Campaign 2009 retrospective

Dearly as I love the acrid smell of cordite in the nostrils, the tattered banners, and the war-like cannon’s martial roar, I must confess to a sense of relief that the long campaign is over at last.  And it will have been my last campaign.  Probably.  Or at least the last in which I stand as a candidate: I look forward to the General Election, and the Referendum campaign, with relish.
In the East Midlands we have scored a very solid result.  Compared to last time, 2004, we were up around 4%, to 30%, and Labour down around 4%, to 17.  UKIP was down over 8%.  Admittedly the base period was skewed by the Kilroy factor, but it was a good result none-the-less.  Labour came 2nd in the region (enabling Glenis Willmott to argue that they had “improved from 3rd last time to 2nd”, despite their disastrous share-of-vote).  Nationally Labour came third behind UKIP, and little ahead of the Lib-Dems.  Commentators have said that Labour would be in real trouble if their national share fell below 20% (it fell below 16%), or if they came behind UKIP.  They did.
I was pleased that my predictions for other parties proved accurate.  I had estimated the BNP and the Greens at 8%.  In the event, it was BNP 8.6%, Greens 6.8%.  I said that the remaining seven minor parties would lose their deposits, and they did.  Despite the hype, neither Libertas (Declan Ganley’s lot) nor the Jury Rigs (Sir Paul Judge’s initiative), managed even 1% of the vote.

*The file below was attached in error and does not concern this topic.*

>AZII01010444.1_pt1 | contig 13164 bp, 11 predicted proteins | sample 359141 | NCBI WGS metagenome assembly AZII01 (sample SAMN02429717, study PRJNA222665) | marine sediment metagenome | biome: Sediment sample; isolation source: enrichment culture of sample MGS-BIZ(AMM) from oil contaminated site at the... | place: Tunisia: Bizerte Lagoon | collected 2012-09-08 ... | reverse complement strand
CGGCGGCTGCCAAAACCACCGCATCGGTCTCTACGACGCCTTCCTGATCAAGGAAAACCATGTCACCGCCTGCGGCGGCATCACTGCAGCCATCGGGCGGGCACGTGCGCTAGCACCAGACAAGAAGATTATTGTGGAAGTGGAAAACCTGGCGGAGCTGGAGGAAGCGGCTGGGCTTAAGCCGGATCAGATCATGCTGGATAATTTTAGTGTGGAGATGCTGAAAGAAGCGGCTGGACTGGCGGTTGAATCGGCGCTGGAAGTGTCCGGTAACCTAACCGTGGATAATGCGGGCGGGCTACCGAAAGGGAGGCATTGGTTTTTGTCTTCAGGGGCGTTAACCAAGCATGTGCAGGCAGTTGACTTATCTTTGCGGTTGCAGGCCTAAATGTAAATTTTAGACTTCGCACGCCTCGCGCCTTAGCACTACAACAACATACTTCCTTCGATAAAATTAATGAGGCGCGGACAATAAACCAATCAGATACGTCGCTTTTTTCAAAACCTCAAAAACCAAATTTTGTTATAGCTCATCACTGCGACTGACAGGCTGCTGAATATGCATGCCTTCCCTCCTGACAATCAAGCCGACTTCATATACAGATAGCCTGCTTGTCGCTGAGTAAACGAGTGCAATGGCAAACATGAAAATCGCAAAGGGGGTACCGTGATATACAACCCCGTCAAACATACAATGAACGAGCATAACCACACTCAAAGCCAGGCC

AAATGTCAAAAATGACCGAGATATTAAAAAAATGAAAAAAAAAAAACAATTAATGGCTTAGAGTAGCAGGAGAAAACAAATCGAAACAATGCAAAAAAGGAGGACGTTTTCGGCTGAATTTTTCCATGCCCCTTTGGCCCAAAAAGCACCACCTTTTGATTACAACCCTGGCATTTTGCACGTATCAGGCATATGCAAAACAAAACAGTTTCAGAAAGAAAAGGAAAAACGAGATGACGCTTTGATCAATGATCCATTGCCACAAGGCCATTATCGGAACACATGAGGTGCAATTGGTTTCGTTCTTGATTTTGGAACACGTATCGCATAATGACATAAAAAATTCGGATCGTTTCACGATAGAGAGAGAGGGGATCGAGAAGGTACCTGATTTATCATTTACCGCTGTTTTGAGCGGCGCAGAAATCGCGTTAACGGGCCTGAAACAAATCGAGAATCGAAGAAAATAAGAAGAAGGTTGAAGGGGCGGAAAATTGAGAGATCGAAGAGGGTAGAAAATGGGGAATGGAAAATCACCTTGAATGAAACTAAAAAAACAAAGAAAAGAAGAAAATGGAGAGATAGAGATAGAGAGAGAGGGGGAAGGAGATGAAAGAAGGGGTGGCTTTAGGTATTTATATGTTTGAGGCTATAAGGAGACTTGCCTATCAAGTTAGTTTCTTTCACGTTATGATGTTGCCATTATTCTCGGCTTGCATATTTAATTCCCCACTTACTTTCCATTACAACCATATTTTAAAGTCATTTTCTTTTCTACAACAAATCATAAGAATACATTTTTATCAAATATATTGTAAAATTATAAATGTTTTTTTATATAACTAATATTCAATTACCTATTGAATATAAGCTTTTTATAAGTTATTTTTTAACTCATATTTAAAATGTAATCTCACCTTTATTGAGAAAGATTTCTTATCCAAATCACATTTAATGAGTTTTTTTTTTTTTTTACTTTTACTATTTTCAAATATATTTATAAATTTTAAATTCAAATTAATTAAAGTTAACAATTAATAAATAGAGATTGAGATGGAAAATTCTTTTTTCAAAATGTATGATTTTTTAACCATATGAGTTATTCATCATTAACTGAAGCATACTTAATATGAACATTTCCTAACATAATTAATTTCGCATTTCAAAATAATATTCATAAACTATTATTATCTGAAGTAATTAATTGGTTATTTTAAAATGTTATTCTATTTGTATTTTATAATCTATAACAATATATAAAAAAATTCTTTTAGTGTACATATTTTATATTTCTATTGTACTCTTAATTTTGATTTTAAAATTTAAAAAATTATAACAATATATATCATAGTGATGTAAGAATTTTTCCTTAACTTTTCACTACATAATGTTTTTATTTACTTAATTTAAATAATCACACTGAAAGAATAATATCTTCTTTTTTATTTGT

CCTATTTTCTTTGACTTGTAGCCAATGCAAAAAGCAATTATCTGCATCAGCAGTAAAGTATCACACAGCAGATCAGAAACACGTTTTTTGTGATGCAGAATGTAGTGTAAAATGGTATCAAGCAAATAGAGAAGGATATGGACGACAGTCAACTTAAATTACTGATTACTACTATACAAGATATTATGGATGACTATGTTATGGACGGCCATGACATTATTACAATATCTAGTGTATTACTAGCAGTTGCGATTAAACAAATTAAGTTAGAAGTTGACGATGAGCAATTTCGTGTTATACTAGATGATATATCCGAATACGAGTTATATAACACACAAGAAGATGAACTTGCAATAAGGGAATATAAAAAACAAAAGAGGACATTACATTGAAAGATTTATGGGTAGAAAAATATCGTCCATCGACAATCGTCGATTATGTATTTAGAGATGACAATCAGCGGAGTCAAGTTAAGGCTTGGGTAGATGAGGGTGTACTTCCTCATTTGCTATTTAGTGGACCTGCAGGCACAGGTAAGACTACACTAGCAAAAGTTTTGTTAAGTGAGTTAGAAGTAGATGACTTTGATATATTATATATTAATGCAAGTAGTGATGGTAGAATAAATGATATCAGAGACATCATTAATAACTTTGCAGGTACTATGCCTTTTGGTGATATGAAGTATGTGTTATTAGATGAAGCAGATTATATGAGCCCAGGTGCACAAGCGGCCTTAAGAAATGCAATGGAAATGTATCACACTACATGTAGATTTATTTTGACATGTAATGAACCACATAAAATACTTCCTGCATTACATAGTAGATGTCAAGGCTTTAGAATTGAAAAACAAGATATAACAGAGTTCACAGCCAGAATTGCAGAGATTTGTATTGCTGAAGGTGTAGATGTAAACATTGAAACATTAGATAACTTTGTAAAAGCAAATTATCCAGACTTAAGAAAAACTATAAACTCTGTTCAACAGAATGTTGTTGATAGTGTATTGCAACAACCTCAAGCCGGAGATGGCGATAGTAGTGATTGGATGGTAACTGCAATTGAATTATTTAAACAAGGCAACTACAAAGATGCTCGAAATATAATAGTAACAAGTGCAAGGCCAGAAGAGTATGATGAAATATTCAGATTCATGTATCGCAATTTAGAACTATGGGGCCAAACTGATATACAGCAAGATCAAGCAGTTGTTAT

It is worth noting that over 60% of votes in the region were cast for euro-sceptic parties.  This was a vote against EU integration, and in favour of a Referendum on the EU Constitution.  It is scandalous that our Labour government has broken its clear Manifesto Pledge for a referendum.  It is doubly scandalous that Labour is flying a kite for a referendum on electoral reform instead.  The people don’t want a referendum on PR: they want a referendum on the EU Constitution.  The people don’t want electoral reform: they want a General Election.
Above all this was a vote against a failing Labour government.  Gordon Brown is relying on the dysfunctional Labour Rule-Book to keep him in power.  It has been designed to make leadership challenges well-nigh impossible.  He is clinging to Number Ten by his fingernails, hiding behind a technicality, while more and more Labour MPs and former ministers call for him to go.  The only story in British politics is whether Gordon can hang on for a week, or a month, or overnight.  And it will remain the only story until Gordon goes.  The business of government cannot resume until we have a new parliament, a new government, a new Prime Minister.  So the message to Gordon is: if you won’t listen to your Parliamentary Labour Party, then listen to the people.  Stand not upon the order of your going, but go at once!

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